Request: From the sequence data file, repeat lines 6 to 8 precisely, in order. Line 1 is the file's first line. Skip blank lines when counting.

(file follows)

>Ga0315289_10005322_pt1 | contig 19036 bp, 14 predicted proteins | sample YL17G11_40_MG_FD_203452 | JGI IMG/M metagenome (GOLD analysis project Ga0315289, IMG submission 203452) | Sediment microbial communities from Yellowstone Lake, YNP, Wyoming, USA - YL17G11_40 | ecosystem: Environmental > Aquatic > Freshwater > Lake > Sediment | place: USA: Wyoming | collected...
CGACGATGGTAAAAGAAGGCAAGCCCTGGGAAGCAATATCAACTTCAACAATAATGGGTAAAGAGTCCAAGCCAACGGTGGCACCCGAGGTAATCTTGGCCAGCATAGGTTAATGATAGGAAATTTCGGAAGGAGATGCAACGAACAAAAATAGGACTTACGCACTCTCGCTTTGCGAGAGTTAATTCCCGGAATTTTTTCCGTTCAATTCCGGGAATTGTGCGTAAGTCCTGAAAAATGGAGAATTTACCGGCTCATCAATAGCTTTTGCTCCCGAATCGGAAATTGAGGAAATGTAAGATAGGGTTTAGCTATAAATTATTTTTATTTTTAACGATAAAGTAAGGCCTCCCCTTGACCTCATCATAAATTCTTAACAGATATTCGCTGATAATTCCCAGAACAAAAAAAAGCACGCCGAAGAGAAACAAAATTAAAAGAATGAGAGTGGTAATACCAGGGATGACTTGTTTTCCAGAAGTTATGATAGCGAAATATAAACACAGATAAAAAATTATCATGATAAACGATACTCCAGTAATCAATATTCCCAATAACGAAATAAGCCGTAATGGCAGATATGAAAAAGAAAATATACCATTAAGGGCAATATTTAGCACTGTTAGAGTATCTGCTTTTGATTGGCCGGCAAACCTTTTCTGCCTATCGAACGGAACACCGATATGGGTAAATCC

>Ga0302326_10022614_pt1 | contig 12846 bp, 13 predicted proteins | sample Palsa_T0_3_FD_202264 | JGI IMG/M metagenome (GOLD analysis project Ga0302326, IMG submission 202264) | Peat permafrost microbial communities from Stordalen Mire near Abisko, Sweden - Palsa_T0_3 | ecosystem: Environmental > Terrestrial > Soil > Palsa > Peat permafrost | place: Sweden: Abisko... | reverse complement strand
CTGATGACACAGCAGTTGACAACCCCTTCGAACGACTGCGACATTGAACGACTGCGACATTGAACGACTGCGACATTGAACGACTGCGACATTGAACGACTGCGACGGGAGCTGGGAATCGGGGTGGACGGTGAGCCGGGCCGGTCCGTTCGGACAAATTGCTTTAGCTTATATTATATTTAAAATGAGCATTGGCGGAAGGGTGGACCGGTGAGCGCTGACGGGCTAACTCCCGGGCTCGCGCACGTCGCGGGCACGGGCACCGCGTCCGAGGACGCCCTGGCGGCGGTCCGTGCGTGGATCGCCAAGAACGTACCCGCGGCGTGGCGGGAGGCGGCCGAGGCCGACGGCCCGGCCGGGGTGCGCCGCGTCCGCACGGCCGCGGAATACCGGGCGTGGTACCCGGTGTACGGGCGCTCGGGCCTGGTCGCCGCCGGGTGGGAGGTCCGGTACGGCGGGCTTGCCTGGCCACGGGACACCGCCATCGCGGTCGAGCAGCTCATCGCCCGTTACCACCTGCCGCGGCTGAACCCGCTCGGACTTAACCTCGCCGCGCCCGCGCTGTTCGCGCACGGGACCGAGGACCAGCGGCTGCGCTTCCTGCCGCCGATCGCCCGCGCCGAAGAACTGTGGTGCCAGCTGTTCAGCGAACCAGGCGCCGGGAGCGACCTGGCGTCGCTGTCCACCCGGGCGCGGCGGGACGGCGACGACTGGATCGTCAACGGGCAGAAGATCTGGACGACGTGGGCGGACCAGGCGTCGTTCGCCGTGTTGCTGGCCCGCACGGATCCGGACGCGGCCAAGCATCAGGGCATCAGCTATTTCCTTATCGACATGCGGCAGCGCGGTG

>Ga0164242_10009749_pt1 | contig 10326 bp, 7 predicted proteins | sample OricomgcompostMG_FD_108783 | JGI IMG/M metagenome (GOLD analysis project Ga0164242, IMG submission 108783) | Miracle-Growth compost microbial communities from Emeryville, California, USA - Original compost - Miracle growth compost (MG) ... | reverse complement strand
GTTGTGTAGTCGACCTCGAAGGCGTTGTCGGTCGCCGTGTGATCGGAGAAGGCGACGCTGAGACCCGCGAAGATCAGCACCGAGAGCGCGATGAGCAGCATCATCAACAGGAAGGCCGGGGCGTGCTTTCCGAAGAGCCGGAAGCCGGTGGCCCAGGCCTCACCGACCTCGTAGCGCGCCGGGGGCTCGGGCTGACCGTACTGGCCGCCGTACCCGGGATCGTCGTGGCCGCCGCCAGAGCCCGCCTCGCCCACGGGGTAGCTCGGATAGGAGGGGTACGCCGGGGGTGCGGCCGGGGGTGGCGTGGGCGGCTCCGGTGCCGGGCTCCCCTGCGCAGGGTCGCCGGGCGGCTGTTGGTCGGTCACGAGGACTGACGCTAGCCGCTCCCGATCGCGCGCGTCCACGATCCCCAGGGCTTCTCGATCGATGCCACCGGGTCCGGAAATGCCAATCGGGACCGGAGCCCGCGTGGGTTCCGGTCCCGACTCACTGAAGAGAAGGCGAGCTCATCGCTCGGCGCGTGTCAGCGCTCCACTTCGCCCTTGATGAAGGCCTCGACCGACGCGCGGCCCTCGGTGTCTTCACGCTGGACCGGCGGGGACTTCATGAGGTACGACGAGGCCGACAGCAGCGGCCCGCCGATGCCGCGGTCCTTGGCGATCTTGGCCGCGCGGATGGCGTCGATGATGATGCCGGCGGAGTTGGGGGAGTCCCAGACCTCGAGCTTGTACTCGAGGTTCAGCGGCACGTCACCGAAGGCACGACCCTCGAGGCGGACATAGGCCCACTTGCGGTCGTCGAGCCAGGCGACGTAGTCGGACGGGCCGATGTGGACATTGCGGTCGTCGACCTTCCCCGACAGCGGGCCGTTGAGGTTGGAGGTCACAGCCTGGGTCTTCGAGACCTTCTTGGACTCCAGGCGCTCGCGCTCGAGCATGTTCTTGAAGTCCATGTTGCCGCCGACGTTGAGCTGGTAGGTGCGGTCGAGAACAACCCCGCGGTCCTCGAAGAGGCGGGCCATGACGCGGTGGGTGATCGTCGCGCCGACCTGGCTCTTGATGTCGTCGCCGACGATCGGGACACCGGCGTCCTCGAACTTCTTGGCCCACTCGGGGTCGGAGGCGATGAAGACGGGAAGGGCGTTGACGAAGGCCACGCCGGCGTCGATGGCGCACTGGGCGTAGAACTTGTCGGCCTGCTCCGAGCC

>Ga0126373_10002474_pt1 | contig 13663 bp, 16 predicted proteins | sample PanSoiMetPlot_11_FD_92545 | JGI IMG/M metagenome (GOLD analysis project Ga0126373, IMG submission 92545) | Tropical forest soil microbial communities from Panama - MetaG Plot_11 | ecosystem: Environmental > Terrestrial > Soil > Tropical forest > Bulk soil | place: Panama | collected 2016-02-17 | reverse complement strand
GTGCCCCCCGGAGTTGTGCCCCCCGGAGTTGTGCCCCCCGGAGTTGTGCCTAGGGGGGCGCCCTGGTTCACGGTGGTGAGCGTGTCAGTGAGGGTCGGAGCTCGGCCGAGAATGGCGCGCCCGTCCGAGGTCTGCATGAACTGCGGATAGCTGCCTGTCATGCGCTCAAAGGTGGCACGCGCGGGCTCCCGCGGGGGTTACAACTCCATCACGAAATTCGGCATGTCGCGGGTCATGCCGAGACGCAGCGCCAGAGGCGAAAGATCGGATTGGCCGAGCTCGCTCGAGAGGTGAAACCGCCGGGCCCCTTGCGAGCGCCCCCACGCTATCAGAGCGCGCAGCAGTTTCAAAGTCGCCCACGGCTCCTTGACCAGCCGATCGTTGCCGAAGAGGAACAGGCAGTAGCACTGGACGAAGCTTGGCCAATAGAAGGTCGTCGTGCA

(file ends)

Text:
GTTGTGTAGTCGACCTCGAAGGCGTTGTCGGTCGCCGTGTGATCGGAGAAGGCGACGCTGAGACCCGCGAAGATCAGCACCGAGAGCGCGATGAGCAGCATCATCAACAGGAAGGCCGGGGCGTGCTTTCCGAAGAGCCGGAAGCCGGTGGCCCAGGCCTCACCGACCTCGTAGCGCGCCGGGGGCTCGGGCTGACCGTACTGGCCGCCGTACCCGGGATCGTCGTGGCCGCCGCCAGAGCCCGCCTCGCCCACGGGGTAGCTCGGATAGGAGGGGTACGCCGGGGGTGCGGCCGGGGGTGGCGTGGGCGGCTCCGGTGCCGGGCTCCCCTGCGCAGGGTCGCCGGGCGGCTGTTGGTCGGTCACGAGGACTGACGCTAGCCGCTCCCGATCGCGCGCGTCCACGATCCCCAGGGCTTCTCGATCGATGCCACCGGGTCCGGAAATGCCAATCGGGACCGGAGCCCGCGTGGGTTCCGGTCCCGACTCACTGAAGAGAAGGCGAGCTCATCGCTCGGCGCGTGTCAGCGCTCCACTTCGCCCTTGATGAAGGCCTCGACCGACGCGCGGCCCTCGGTGTCTTCACGCTGGACCGGCGGGGACTTCATGAGGTACGACGAGGCCGACAGCAGCGGCCCGCCGATGCCGCGGTCCTTGGCGATCTTGGCCGCGCGGATGGCGTCGATGATGATGCCGGCGGAGTTGGGGGAGTCCCAGACCTCGAGCTTGTACTCGAGGTTCAGCGGCACGTCACCGAAGGCACGACCCTCGAGGCGGACATAGGCCCACTTGCGGTCGTCGAGCCAGGCGACGTAGTCGGACGGGCCGATGTGGACATTGCGGTCGTCGACCTTCCCCGACAGCGGGCCGTTGAGGTTGGAGGTCACAGCCTGGGTCTTCGAGACCTTCTTGGACTCCAGGCGCTCGCGCTCGAGCATGTTCTTGAAGTCCATGTTGCCGCCGACGTTGAGCTGGTAGGTGCGGTCGAGAACAACCCCGCGGTCCTCGAAGAGGCGGGCCATGACGCGGTGGGTGATCGTCGCGCCGACCTGGCTCTTGATGTCGTCGCCGACGATCGGGACACCGGCGTCCTCGAACTTCTTGGCCCACTCGGGGTCGGAGGCGATGAAGACGGGAAGGGCGTTGACGAAGGCCACGCCGGCGTCGATGGCGCACTGGGCGTAGAACTTGTCGGCCTGCTCCGAGCC

>Ga0126373_10002474_pt1 | contig 13663 bp, 16 predicted proteins | sample PanSoiMetPlot_11_FD_92545 | JGI IMG/M metagenome (GOLD analysis project Ga0126373, IMG submission 92545) | Tropical forest soil microbial communities from Panama - MetaG Plot_11 | ecosystem: Environmental > Terrestrial > Soil > Tropical forest > Bulk soil | place: Panama | collected 2016-02-17 | reverse complement strand
GTGCCCCCCGGAGTTGTGCCCCCCGGAGTTGTGCCCCCCGGAGTTGTGCCTAGGGGGGCGCCCTGGTTCACGGTGGTGAGCGTGTCAGTGAGGGTCGGAGCTCGGCCGAGAATGGCGCGCCCGTCCGAGGTCTGCATGAACTGCGGATAGCTGCCTGTCATGCGCTCAAAGGTGGCACGCGCGGGCTCCCGCGGGGGTTACAACTCCATCACGAAATTCGGCATGTCGCGGGTCATGCCGAGACGCAGCGCCAGAGGCGAAAGATCGGATTGGCCGAGCTCGCTCGAGAGGTGAAACCGCCGGGCCCCTTGCGAGCGCCCCCACGCTATCAGAGCGCGCAGCAGTTTCAAAGTCGCCCACGGCTCCTTGACCAGCCGATCGTTGCCGAAGAGGAACAGGCAGTAGCACTGGACGAAGCTTGGCCAATAGAAGGTCGTCGTGCA